I was shocked recently to hear that companies I knew had implemented strong lean programmes were now struggling to maintain some of the basic disciplines.
I was also surprised recently to hear some talks on how businesses are moving on from Lean to Innovation or Agile. It’s almost as though a box was ticked and Lean was done. Now it’s time to move on.
The Leadership team in any business establish the environment for continuous lean thinking and if they move on to the next goal, then that environment may move on too.
Lean does not succeed or fail on its own merits. It is an integral part of how any business is run but must be aligned to the business goals and must be delivered through its employees.
Jeffrey Liker provides an insight in his opening chapter of “The Toyota Way”
Why Companies Often Think They Are Lean—But Aren’t
When I first began learning about TPS, I was enamoured of the power of one-piece flow. The more I learned about the benefits of flowing and pulling parts as they were needed, rather than pushing and creating inventory, the more I wanted to experience the transformation of mass production processes into lean processes first hand. I learned that all the supporting tools of lean such as quick equipment changeovers, standardised work, pull systems, and error proofing, were all essential to creating flow.
But along the way, experienced leaders within Toyota kept telling me that these tools and techniques were not the key to TPS. Rather the power behind TPS is a company’s management commitment to continuously invest in its people and promote a culture of continuous improvement.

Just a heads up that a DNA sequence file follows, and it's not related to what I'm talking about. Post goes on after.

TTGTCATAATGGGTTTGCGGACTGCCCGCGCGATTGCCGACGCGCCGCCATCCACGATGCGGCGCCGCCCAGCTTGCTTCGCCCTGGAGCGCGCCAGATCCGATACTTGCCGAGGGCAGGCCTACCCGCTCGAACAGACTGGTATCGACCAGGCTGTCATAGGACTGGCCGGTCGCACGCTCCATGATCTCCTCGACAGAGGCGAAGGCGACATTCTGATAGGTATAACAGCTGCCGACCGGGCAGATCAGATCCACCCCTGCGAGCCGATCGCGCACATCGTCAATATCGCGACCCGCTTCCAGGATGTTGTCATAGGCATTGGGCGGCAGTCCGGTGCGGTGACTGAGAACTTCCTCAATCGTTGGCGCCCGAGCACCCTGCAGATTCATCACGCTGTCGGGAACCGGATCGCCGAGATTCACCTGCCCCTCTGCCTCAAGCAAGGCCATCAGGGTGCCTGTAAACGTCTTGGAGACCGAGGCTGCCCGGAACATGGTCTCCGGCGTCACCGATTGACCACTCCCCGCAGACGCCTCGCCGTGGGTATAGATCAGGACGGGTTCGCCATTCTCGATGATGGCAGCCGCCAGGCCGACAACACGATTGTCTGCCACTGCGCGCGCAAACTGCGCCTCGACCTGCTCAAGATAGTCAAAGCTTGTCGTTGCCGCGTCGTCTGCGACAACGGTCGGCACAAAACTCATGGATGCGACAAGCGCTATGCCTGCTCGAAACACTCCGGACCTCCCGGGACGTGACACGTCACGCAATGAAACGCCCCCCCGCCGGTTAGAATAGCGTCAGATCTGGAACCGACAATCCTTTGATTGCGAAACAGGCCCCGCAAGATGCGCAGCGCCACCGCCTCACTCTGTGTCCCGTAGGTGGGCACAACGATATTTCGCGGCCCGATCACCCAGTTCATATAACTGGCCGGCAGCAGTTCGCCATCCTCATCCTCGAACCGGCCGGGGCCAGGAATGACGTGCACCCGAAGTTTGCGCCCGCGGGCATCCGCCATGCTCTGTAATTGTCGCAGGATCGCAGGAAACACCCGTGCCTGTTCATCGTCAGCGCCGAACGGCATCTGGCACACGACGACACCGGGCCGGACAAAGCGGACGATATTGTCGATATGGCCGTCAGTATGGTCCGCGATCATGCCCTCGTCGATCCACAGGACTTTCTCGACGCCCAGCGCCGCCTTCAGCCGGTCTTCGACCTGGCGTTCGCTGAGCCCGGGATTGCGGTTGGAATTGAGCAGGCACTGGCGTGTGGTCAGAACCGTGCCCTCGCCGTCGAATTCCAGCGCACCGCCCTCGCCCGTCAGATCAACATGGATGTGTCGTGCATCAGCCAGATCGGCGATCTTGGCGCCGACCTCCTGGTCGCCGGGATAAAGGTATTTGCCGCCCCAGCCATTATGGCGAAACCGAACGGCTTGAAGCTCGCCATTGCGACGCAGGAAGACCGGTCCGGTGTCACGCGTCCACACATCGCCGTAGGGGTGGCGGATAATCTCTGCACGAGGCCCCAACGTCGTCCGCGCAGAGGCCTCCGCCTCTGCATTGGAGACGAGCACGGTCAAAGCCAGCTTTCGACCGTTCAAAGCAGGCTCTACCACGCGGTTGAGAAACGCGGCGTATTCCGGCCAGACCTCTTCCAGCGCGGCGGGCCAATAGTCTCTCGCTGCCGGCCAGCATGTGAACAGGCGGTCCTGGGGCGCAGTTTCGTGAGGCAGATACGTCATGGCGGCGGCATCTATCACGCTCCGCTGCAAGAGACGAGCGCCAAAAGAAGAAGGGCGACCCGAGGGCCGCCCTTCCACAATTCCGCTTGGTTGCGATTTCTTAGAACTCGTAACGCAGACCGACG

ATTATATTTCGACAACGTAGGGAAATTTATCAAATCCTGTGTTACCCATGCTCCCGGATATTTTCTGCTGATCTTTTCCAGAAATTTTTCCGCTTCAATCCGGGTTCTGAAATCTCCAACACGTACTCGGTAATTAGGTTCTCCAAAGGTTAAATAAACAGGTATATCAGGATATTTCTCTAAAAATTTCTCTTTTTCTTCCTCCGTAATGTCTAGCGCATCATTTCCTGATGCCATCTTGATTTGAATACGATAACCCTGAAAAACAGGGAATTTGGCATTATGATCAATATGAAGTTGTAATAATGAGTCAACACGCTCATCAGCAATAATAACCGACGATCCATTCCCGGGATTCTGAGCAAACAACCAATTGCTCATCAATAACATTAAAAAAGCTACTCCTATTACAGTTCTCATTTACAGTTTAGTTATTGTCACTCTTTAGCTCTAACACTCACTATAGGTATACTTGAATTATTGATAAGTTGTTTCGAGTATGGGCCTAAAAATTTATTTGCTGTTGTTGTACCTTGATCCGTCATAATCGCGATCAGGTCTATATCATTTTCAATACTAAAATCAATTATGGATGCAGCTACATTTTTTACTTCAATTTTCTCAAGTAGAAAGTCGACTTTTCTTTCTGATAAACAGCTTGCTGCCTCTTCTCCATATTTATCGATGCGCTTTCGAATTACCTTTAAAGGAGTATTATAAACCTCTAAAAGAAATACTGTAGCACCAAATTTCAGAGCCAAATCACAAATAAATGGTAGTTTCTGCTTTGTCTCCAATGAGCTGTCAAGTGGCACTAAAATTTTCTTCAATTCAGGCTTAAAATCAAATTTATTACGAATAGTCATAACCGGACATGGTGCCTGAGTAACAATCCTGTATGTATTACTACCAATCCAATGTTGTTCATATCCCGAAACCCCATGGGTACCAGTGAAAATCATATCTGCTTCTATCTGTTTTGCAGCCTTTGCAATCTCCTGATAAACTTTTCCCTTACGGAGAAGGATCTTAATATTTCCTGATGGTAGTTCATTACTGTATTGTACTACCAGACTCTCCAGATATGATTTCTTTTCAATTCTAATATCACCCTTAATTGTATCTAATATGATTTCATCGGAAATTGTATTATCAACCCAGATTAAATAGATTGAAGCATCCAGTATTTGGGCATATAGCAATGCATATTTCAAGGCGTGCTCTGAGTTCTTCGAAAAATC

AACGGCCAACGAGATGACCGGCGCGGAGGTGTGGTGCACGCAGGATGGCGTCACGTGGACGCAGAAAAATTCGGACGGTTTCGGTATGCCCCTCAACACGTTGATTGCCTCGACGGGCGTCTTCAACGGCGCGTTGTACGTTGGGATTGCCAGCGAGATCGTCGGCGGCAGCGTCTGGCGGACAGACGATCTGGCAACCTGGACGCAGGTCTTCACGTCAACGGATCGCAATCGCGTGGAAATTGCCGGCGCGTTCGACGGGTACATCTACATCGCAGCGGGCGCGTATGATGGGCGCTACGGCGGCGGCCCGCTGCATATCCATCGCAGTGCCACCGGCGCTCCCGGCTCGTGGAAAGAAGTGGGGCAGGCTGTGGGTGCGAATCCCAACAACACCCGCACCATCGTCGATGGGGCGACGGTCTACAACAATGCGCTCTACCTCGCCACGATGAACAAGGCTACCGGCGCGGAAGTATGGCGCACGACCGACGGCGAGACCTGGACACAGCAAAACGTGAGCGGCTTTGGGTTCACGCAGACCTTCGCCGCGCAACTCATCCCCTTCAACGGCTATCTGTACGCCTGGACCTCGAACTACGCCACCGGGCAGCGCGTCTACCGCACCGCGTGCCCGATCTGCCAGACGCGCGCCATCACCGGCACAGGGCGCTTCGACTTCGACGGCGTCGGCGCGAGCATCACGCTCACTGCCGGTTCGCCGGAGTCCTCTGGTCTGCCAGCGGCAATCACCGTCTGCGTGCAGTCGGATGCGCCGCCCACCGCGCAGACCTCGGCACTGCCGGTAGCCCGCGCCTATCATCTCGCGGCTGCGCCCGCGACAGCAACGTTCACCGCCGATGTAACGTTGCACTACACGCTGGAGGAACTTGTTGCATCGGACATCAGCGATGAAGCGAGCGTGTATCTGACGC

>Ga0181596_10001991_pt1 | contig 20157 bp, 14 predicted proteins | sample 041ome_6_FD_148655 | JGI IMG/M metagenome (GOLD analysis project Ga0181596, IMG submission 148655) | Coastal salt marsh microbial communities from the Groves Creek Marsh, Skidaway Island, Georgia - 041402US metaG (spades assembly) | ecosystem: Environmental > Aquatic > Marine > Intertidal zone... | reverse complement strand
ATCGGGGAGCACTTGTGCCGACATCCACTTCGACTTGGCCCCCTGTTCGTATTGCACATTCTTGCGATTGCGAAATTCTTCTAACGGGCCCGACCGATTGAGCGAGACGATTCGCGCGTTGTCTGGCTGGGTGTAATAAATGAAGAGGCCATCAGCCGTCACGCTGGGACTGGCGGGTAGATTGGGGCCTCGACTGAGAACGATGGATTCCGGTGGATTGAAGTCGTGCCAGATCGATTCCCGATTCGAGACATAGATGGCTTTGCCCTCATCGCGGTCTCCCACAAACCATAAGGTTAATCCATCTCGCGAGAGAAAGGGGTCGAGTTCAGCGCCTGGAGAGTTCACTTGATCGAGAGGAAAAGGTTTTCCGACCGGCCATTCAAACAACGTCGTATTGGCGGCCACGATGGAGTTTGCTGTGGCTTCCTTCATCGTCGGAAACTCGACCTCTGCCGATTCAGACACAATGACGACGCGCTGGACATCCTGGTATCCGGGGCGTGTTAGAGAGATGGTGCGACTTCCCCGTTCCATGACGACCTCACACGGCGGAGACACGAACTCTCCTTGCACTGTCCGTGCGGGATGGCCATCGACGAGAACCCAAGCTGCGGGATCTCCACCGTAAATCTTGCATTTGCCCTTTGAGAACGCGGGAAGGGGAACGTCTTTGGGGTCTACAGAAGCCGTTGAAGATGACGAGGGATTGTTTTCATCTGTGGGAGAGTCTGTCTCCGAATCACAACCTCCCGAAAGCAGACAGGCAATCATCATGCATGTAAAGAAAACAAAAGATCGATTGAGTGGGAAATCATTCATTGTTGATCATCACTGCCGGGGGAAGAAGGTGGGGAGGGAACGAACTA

I nodded like I knew what they were talking about and continued to study how to calculate kanban quantities and set up one-piece flow cells.
After studying Toyota for almost 20 years and observing the struggles companies have had applying lean manufacturing, what these Toyota teachers (called sensei) told me is finally sinking in”.
At ETAC, we have supported many Lean programmes. As in many cases, the best learning usually comes from the ones that didn’t go as well as expected. When we examine why this happened, our conclusion was that we didn’t spend enough time to engage the leadership team and to define their role in the lean improvement.
Like Jeffrey Liker, many business owners want to see the implementation of the Lean Tools – 5s has an immediate impact & the benefit of SMED is easy to measure. But once the projects are completed and the box is ticked, why isn’t everyone just getting on with it and doing more?
The environment is created with clarity on the organisation’s purpose and the client needs. This clarity needs to translate into key business measures. These measures need to be made relevant in each employees working role. The performance against these measures needs to be communicated to all of our people. Commitment is required to support our people to achieve the required standards and to provide an environment for them to advise on the actions that are needed to improve the performance.
You may be interested in Lean Leadership support in your business and putting these ideas into practice?
Click here to contact the team at ETAC or enquire about our Lean Leadership programme.